- The Biden administration has issued a new mandate that will require all employers with 100 or more employees to ensure their workforce is fully vaccinated or require weekly COVID-19 tests.
- The mandate is a part of Biden’s overall bigger plan to control the spread of COVID-19, which is spiking in many areas due to the Delta variant.
- The government’s workplace safety arm, the Occupational Safety and Health Administration (OSHA), will be responsible for enforcing the mandate through complaints, warnings, and fines.
President Joe Biden issued a new rule on Sept. 13 that will require all employers with 100 or more employees to ensure their workforce is fully vaccinated or require weekly tests.
The White House estimates the new requirement “will impact over 80 million workers in private sector businesses with 100+ employees.”
The rule is a part of Biden’s overall bigger plan to control the spread of COVID-19.
This comes as parts of the United States are enduring a summer spike in COIVID-19 cases that is worse than a year ago when no COVID-19 vaccines were available to anyone. That has some leaders calling the recent outbreaks a “pandemic of the unvaccinated.”
Biden is doing this by directing the government’s workplace safety arm, the Occupational Safety and Health Administration (OSHA), to make a rule. (Though this is already being challenged in court, including by the attorney general of Arizona.)
Only recently has one of the three available vaccines received full approval from the Food and Drug Administration (FDA). That distinction gives the federal government more authority over what it can enforce, namely over policies that make working conditions unsafe for employees during a lingering pandemic.
Much like how the FDA gave the Pfizer, Moderna, and Johnson & Johnson shots emergency use authorization (EUA), Biden gave OSHA authority to issue an emergency temporary standard (ETS) to make it legal to fine businesses that have unvaccinated employees.
Kathryn Bakich is senior vice president and health compliance practice leader at Segal, an employee benefits consulting firm. She says this is the first vaccine mandate ever applicable to private employers, and as a result, those employers “are moving toward mandatory vaccination policies at great speed.”
“Organizations not mandating vaccines are considering whether they can implement premium differentials in their health plans to penalize employees who won’t get the vaccine,” Bakich told Healthline. “Wellness regulations currently permit incentives and penalties for taking legitimate health-related steps, so a COVID-19 vaccination incentive should be permissible.”
Bakich says she expects the Biden administration to help employers by explicitly issuing guidance to permit these incentives.
According to the U.S. Small Business Administration, businesses with fewer than 100 employees have the largest share of small business employment.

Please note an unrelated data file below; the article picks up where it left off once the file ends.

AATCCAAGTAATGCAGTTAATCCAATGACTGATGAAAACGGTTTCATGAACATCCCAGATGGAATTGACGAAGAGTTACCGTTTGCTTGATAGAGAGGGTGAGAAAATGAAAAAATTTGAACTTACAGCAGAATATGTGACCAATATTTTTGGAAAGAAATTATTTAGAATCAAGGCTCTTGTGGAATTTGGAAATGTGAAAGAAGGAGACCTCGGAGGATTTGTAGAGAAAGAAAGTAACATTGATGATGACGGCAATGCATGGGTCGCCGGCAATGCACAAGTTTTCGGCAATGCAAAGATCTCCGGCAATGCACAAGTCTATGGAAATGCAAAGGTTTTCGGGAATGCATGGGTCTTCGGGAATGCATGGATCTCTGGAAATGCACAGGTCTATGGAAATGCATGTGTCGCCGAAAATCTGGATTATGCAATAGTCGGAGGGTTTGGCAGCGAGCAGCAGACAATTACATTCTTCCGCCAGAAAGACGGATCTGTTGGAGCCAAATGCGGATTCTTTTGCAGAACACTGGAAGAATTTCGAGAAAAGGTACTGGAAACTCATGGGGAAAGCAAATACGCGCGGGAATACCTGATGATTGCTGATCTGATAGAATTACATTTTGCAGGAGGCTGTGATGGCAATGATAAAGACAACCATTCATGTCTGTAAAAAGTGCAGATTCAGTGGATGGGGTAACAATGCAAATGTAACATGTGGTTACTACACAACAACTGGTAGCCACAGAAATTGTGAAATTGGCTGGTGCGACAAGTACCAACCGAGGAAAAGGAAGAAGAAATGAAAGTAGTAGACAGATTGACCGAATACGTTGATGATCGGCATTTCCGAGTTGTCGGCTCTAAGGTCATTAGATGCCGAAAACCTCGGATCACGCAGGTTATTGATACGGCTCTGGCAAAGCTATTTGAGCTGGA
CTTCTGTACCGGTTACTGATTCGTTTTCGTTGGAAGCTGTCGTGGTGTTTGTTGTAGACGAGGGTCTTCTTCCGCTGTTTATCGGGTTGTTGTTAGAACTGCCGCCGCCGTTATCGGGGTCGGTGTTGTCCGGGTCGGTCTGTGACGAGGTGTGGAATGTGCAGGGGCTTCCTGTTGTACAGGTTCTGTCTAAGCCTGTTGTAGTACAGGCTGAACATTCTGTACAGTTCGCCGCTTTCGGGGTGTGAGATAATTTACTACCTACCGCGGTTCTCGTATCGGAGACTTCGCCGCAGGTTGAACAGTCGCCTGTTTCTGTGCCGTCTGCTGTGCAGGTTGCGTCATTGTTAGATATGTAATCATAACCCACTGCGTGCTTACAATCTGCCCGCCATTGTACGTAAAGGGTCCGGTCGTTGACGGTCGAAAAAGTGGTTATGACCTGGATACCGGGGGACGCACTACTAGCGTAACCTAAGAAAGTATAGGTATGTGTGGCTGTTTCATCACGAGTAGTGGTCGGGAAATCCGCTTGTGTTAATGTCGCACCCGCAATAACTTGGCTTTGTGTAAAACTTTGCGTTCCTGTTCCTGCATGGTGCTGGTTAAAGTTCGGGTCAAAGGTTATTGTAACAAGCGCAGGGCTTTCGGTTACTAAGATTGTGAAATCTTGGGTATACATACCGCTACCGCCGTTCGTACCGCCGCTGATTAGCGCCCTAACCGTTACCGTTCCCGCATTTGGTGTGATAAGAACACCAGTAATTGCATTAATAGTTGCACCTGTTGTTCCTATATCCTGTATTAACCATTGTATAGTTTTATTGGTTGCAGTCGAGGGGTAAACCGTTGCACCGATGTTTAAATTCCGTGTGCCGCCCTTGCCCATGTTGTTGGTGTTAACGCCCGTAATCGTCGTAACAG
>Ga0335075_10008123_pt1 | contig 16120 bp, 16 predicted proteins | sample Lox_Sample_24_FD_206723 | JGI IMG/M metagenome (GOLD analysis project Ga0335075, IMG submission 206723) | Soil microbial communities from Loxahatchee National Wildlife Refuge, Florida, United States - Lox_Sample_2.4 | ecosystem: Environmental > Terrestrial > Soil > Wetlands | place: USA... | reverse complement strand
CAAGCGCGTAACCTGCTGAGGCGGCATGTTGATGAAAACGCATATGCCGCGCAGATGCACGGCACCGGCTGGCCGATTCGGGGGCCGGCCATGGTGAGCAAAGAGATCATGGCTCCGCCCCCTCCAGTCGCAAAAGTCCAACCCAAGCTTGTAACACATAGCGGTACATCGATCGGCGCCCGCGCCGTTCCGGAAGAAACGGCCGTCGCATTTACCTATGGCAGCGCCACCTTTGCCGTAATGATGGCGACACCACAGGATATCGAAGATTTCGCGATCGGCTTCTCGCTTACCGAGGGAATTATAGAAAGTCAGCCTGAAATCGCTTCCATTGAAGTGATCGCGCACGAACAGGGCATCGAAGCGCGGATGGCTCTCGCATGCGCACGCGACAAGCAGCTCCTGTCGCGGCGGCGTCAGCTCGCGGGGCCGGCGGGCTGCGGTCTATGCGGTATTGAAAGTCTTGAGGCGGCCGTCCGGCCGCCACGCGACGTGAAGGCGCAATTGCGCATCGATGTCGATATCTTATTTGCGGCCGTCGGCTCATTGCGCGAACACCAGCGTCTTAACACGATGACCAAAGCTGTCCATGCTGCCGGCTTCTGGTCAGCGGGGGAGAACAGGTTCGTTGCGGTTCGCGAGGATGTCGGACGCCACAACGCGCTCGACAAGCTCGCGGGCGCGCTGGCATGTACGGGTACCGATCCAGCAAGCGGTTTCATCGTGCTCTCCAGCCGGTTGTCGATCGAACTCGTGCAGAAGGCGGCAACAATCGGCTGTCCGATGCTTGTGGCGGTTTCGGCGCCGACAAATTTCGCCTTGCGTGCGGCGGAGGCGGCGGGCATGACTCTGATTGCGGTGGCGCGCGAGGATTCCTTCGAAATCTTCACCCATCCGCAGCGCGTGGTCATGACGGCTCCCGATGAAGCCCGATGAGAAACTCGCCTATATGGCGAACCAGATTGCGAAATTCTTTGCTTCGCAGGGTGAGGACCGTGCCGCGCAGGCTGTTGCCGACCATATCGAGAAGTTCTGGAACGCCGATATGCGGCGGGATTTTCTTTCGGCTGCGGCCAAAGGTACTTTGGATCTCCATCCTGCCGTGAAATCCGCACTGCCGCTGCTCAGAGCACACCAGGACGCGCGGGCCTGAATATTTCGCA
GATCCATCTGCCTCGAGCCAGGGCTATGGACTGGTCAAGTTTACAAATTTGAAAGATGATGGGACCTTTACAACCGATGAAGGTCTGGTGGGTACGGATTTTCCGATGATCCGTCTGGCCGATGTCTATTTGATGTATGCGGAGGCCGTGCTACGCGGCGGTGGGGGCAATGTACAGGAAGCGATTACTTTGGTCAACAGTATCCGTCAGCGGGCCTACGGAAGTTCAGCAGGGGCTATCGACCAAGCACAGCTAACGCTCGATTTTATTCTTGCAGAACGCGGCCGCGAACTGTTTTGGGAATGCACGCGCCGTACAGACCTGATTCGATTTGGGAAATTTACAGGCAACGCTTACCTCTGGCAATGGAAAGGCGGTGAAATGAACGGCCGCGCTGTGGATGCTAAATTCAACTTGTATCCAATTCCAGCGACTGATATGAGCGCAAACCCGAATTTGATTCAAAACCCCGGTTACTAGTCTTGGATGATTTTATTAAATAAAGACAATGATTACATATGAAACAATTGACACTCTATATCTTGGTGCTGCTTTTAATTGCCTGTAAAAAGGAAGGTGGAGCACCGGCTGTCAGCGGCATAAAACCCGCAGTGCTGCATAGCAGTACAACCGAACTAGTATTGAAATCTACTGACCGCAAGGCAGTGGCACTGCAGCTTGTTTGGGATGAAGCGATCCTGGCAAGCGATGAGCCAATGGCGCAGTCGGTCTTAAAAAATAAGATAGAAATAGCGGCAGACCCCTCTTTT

Since the majority of businesses in the United States are considered small businesses — local restaurants and bars, barbers and hairstylists, and grocery and corner stores — the rule impacts high-volume chains and businesses that are more likely to come in contact with more people on an average workday.
A division of the U.S. Department of Labor, OSHA is already responsible for setting safety standards, from signage alerting people that the floor is wet to mandating businesses have eyewash stations for workers who have to handle potentially dangerous chemicals.
So how is OSHA going to enforce the new vaccine and testing mandate? The same way it does with anything else: through complaints, warnings, and fines.
Los Angeles-based labor and employment attorney Jonathan LaCour says those fines — much like speeding tickets — will increase for businesses and individuals who do not comply with the new vaccine and testing order. And the more unvaccinated employees a business has, the larger its potential liability.
“Make no mistake. There will be monetary incentives for large employers to comply or to be subject to fines and the OSHA legal process,” he said. “These fines could vary, but I would expect them to be very large for large employers.”
LaCour says he’s seen OSHA lobby fines up to $50,000 for other non-COVID-related violations.
“This isn’t a laughing matter,” he said. “If they adopt a per-person violation fine, we could expect fines to be in the millions for larger employers.”
The small businesses that fall under the new vaccine rules were also most likely closed and hit hardest during the pandemic.
With so many people’s livelihoods at stake — from employers to employees — there’s also the chance that some people don’t want to get vaccinated but still participate in activities restricted to those who have received all of their shots.
Blake Hall, a fraud expert and founder and CEO of ID.me, a secure digital identity network, says with so many people’s jobs on the line and possible further mandates soon, there’s “a pretty strong incentive for fraud.”
There’s little in the way to prevent people from trying to get around mandates by using fraudulent vaccine records. Such was the case recently where a Newark, N.J. hospital fired several employees for submitting fake COVID-19 vaccine cards.
The key to being able to fully enforce vaccine mandates — from employees to customers — Hall said, is creating a centralized place where a person’s identification can be paired with their vaccination status so vaccine mandates can be enforced with accuracy and ease.
“That’s incredibly difficult because our healthcare data is so fractured,” Hall said. “America doesn’t have a centralized healthcare information hub, for better or worse.”